Restoring just nine groups of animals could help combat global warming
Restoring the populations of a few important groups of animals could help capture huge amounts of carbon from the air and thereby play a role in limiting global warming.
Climate change research has emphasised the importance of vast forests and seagrass meadows as the most efficient way of storing carbon. But bison, elephants, whales, sharks and other massive wild animals also store carbon in their bodies while promoting tree and seagrass growth, preventing carbon-releasing wildfires and packing down ice and soil to keep carbon in the ground, says Oswald Schmitz at Yale University.
“There’s been scepticism in the scientific community that animals matter, because if you just do the accounting, they’d say animals don’t make up much of the carbon on the planet, so they can’t be important,” he says. “What we’re doing is connecting the dots, showing that animals – despite their lack of abundance – have an outsized role, because of the multiplier effects that they create.”
To keep the average global temperature from rising more than 1.5°C above its pre-industrial level, scientists estimate that we need to remove 6.5 gigatonnes of carbon dioxide per year from the atmosphere until 2100. Current models that focus on protecting and restoring forest, wetland, coastal and grassland ecosystems would fall short by an estimated 0.5 to 1.5 gigatonnes per year, says Schmitz.
He and his colleagues reviewed data from previous publications about the environmental effects – including dispersing seeds, trampling, carbon cycling, feeding behaviour, hunting behaviour and methane production – of dozens of kinds of wild animals.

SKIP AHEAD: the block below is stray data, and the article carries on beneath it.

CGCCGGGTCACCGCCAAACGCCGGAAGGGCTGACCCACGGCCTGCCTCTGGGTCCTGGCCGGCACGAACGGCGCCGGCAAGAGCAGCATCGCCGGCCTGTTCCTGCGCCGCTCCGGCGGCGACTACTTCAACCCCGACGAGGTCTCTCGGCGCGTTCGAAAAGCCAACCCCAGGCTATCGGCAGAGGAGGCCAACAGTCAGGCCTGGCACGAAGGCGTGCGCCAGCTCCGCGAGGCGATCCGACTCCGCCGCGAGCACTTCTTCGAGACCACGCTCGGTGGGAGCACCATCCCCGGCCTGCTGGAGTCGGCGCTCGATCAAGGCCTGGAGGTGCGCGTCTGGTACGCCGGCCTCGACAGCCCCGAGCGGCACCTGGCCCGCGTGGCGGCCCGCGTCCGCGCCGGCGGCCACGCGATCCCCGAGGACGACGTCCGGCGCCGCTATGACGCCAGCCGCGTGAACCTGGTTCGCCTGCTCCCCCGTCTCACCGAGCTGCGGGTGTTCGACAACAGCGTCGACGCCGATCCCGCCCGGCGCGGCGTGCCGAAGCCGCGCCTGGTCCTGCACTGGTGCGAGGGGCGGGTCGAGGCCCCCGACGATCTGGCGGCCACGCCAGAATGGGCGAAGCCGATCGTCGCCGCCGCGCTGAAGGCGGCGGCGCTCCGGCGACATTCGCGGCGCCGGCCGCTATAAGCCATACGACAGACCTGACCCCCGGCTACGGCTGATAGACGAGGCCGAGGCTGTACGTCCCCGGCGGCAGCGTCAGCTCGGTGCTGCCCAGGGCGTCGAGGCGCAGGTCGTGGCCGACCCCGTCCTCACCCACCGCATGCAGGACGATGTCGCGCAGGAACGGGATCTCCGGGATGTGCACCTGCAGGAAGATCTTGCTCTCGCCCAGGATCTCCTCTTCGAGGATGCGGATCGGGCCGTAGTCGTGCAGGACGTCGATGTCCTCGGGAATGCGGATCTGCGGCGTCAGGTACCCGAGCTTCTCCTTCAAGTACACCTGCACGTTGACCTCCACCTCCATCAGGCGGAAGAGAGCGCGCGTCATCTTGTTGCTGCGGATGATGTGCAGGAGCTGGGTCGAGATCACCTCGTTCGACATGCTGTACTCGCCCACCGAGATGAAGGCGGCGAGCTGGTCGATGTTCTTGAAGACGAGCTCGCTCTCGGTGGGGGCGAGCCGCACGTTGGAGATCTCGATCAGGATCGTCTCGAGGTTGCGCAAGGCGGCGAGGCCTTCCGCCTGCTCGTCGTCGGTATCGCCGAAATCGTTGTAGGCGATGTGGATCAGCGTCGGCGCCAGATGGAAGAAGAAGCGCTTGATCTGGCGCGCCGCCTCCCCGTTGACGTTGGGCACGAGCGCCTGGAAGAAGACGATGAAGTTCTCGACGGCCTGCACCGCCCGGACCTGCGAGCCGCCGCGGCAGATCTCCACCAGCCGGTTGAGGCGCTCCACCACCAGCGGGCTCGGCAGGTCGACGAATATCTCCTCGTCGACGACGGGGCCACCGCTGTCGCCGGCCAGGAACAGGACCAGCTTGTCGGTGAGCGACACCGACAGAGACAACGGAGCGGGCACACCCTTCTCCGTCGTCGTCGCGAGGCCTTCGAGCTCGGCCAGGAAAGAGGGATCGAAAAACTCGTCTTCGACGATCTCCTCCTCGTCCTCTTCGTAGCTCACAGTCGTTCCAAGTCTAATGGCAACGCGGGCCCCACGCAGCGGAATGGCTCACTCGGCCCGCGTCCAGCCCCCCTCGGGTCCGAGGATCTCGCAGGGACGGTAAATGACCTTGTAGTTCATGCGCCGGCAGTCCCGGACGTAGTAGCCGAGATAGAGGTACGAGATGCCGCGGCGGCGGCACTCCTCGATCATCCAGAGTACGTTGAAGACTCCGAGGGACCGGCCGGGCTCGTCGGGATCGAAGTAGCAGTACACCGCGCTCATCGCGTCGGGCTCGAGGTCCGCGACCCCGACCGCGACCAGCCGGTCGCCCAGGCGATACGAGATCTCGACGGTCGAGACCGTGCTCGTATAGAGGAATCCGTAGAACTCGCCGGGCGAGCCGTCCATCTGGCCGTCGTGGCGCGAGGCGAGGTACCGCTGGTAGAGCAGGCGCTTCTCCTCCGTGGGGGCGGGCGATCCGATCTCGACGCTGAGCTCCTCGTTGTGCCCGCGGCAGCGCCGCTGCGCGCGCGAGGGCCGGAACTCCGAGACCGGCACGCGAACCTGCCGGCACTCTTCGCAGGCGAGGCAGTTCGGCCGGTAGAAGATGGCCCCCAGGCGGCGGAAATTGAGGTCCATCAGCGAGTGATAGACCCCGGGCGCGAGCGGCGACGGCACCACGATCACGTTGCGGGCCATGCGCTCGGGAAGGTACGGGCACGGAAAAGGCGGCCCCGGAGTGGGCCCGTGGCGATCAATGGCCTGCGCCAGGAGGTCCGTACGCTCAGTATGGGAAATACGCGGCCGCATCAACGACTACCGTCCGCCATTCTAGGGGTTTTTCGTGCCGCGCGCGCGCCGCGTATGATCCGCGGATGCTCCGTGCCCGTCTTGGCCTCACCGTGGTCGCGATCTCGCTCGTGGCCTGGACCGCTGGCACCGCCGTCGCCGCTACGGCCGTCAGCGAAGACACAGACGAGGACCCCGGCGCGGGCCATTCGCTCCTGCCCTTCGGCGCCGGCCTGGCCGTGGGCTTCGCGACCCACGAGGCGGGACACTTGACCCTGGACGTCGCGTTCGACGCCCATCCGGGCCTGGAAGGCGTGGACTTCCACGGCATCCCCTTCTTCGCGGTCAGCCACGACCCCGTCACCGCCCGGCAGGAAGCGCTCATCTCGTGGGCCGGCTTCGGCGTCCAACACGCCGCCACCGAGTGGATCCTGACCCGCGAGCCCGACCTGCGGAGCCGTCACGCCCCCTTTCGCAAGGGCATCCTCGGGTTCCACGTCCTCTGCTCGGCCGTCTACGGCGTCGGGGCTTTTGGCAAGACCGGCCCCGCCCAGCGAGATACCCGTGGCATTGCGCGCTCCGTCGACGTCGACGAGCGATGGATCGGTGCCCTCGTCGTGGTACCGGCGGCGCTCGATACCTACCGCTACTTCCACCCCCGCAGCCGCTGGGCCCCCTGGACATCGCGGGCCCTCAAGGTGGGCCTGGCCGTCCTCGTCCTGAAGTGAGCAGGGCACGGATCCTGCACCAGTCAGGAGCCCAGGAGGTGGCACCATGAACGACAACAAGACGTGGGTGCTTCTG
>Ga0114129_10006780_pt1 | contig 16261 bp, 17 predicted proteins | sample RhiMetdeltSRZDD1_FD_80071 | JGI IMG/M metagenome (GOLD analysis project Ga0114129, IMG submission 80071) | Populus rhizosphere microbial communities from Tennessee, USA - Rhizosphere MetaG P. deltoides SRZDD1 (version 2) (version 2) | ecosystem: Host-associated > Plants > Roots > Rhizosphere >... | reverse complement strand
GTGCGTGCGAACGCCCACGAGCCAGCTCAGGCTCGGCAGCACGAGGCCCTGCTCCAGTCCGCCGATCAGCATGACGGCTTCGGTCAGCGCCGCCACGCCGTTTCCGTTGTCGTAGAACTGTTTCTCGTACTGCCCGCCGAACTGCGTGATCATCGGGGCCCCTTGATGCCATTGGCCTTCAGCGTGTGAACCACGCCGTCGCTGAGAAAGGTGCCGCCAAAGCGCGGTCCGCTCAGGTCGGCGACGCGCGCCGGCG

They determined that we could theoretically meet the planet’s carbon reduction goals by protecting six groups of animals and expanding another three. The populations of reef sharks, grey wolves, wildebeest, sea otters, musk oxen and ocean fish need to be maintained at current levels. We would also need populations of at least 500,000 African forest elephants, 2 million American bison and 188,000 baleen whales in the Southern Ocean. Collectively, these populations could help capture approximately 6.41 gigatonnes of carbon dioxide annually, says Schmitz.
Herbivores consume plants that compete with trees for resources, pack down carbon-rich soil as well as ice in the permafrost, maintain grasslands that might otherwise lead to wildfires, and promote new tree growth through seed dispersal, while storing large amounts of carbon in their own bodies for decades.
Whales encourage populations of carbon-capturing phytoplankton at the sea surface through their breath and faeces, and then send massive amounts of carbon deep to the sea floor when they die. Predators, meanwhile, control populations of animals that might otherwise endanger carbon-storing plants on the land and sea if left unchecked.
Schmitz says these animal populations can rebound quickly if the right conditions are in place, but we would need to return vast areas of farmland to nature.
“Instead of being cattle ranchers, let’s think about being carbon ranchers,” he says. “Let’s bring the bison back and actually pay the ranchers for the carbon that they store rather than the meat produced by cattle.”
While the new findings “bring together a broad vision for global rewilding that is admirable”, they don’t provide enough evidence for policy recommendations, says Yadvinder Malhi at the University of Oxford.
“I think there is real potential for synergies between wildlife conservation and carbon storage, [but] I am wary of anything like this being touted as a ‘global warming game changer’,” says Malhi.
“The science is not yet robust enough and the timescales involved in many cases are too slow given the urgency of the climate crisis,” he says. “Trying to get this into international climate frameworks could even be a distraction from the only real global warming game changer, which is keeping fossil fuels in the ground.”